Bexley City Council will consider a discrimination ordinance that would include members of the gay, lesbian, bisexual and transgender community. The move follows a lesbian couple who spoke out about a local wedding photographer who declined their business due to their their sexual orientation.
A Pledge Not To Poach
The head of a group of local community development directors denies that cities and towns poach companies from each other. But the group’s members have agreed to sign a pledge not to actively solicit businesses in neighboring communities.
News that the Mid-Ohio Development Exchange was circulating a creed was highlighted when a Westerville business announced it was moving to Columbus. Exchange President Patty Dalton says she does not believe her economic development counterparts in central Ohio try to persuade local businesses to relocate. Instead, she says, those businesses approach local governments.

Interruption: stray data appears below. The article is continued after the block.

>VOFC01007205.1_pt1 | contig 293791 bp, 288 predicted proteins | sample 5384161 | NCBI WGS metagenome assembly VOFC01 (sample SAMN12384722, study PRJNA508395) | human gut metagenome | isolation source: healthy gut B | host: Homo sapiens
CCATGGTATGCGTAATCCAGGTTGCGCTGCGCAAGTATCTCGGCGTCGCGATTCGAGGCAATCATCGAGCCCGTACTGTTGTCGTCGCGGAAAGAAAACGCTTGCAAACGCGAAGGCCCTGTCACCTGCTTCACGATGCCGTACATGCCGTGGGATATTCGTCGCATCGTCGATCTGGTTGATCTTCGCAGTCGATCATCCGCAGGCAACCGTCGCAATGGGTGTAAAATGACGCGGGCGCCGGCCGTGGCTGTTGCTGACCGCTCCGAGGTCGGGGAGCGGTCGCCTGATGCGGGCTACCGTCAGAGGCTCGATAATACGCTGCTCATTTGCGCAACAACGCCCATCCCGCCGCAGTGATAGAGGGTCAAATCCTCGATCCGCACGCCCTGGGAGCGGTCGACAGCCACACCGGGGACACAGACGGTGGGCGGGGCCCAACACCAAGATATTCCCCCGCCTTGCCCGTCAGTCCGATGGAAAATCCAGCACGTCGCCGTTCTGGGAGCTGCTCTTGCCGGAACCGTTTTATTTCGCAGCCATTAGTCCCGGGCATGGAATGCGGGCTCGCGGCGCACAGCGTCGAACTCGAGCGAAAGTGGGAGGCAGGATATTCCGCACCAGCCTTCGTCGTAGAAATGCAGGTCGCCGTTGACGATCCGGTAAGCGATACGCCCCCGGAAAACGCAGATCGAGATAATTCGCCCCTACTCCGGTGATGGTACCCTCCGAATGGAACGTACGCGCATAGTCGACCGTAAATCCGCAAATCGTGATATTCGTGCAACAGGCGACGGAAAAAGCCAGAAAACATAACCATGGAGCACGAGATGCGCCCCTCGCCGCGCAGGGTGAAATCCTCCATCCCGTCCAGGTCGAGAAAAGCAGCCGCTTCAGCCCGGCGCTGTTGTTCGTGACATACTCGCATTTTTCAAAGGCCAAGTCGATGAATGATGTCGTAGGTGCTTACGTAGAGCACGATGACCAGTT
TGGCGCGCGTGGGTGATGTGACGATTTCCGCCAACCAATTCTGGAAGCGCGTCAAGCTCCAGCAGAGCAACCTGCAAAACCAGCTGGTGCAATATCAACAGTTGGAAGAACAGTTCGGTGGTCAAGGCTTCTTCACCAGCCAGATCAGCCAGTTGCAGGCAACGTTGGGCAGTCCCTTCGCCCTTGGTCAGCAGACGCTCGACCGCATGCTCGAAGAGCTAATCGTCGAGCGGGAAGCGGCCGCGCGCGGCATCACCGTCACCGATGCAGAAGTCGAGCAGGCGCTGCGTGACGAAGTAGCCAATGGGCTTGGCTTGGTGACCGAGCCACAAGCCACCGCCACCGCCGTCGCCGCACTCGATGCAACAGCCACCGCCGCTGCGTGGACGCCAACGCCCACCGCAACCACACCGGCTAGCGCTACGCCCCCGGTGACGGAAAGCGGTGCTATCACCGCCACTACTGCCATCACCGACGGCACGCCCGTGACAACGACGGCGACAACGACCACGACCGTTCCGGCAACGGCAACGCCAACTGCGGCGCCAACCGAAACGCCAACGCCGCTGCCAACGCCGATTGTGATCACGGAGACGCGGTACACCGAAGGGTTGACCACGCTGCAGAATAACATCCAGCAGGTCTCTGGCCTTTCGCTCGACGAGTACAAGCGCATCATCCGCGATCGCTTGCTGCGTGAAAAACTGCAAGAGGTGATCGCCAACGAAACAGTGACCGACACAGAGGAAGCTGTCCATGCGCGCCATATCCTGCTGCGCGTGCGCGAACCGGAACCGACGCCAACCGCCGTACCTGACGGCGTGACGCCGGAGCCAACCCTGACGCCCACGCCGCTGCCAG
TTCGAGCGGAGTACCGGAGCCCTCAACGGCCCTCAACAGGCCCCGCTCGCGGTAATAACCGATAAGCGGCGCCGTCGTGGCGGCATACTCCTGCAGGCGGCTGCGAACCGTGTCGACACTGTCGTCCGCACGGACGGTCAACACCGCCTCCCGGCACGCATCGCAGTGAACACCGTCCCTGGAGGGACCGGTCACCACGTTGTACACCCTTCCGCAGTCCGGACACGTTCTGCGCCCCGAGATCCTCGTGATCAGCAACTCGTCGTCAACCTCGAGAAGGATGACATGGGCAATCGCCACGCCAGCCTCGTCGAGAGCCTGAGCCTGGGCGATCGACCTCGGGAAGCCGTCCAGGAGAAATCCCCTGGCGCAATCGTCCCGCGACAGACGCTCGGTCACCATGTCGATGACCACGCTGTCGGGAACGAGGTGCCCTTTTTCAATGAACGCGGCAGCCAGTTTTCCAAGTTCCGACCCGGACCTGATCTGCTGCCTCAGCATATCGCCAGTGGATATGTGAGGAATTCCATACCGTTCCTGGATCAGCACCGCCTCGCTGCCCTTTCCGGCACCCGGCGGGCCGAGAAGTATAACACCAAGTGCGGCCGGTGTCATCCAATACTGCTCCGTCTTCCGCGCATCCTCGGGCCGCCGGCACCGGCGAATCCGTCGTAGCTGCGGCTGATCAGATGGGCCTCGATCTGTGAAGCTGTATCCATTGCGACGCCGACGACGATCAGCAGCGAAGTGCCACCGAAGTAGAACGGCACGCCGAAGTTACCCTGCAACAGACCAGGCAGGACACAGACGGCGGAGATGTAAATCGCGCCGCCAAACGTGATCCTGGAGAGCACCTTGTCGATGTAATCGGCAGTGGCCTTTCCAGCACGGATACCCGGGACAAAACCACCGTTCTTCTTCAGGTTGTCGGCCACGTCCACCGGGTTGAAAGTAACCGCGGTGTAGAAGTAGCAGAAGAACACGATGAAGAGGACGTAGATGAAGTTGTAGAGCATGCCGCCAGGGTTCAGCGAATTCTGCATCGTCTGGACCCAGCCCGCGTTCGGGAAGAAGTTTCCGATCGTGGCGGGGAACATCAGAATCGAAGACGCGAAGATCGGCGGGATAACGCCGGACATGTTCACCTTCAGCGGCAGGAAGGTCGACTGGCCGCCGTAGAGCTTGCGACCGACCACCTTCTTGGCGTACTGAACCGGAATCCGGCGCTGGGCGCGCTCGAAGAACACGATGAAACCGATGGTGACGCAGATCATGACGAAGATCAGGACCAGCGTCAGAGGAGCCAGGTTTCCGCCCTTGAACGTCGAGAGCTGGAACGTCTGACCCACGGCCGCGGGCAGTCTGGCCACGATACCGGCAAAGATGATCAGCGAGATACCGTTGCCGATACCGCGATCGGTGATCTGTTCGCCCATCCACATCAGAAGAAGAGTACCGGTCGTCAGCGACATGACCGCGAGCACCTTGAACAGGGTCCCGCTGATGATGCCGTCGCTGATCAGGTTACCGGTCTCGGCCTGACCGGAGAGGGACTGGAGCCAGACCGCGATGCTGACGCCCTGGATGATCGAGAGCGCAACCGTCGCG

“What is happening is that a community is being approached by a company that has a need for different space, larger space, more current space,” Dalton says. “And they also know that cities have economic development tools. And so we are being asked by the companies, ‘What can you do to help me and my project?’”
Westerville, which until last year was a Development Exchange member, is losing Ohio Valley Cable Services because it could not provide room for the company’s expansion, according to the Westerville’s Julie Colley. Colley says budget problems caused a one-year lapse in the city’s Exchange membership.
Obetz Administrator Douglas Browell says he’ll sign the agreement – but the village has been following a similar protocol for years.
“We don’t initiate contact with a company in another mid-Ohio city to lure them to Obetz,” Browell says.
Only about half of the Mid-Ohio Development Exchange members have signed so far. Some officials says they’re waiting for review by local administrators. But the Village of Obetz’s Browell thinks it’s another step to attracting international business.
“We’re marketing the Columbus region. Obviously we’re living in a global economy, and the folks outside of Beijing may not know where Obetz is but they certainly can understand where Central Ohio is if we promote it as such,” Browell says.
A portion of the creed asks that businesses be encouraged to stay in touch with their home communities when considering relocation to another central Ohio locality.